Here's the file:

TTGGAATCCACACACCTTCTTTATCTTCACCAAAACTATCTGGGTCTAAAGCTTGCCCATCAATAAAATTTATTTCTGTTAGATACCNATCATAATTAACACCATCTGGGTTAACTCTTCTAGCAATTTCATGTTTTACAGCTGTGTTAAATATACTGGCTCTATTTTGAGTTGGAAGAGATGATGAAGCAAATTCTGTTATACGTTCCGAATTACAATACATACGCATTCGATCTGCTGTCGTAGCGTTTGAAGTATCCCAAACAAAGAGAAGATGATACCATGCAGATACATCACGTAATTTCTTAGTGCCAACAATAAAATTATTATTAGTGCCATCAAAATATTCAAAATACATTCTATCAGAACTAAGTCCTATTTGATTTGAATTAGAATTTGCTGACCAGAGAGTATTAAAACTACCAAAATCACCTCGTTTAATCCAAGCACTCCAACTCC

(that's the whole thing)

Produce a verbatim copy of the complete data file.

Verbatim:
TTGGAATCCACACACCTTCTTTATCTTCACCAAAACTATCTGGGTCTAAAGCTTGCCCATCAATAAAATTTATTTCTGTTAGATACCNATCATAATTAACACCATCTGGGTTAACTCTTCTAGCAATTTCATGTTTTACAGCTGTGTTAAATATACTGGCTCTATTTTGAGTTGGAAGAGATGATGAAGCAAATTCTGTTATACGTTCCGAATTACAATACATACGCATTCGATCTGCTGTCGTAGCGTTTGAAGTATCCCAAACAAAGAGAAGATGATACCATGCAGATACATCACGTAATTTCTTAGTGCCAACAATAAAATTATTATTAGTGCCATCAAAATATTCAAAATACATTCTATCAGAACTAAGTCCTATTTGATTTGAATTAGAATTTGCTGACCAGAGAGTATTAAAACTACCAAAATCACCTCGTTTAATCCAAGCACTCCAACTCC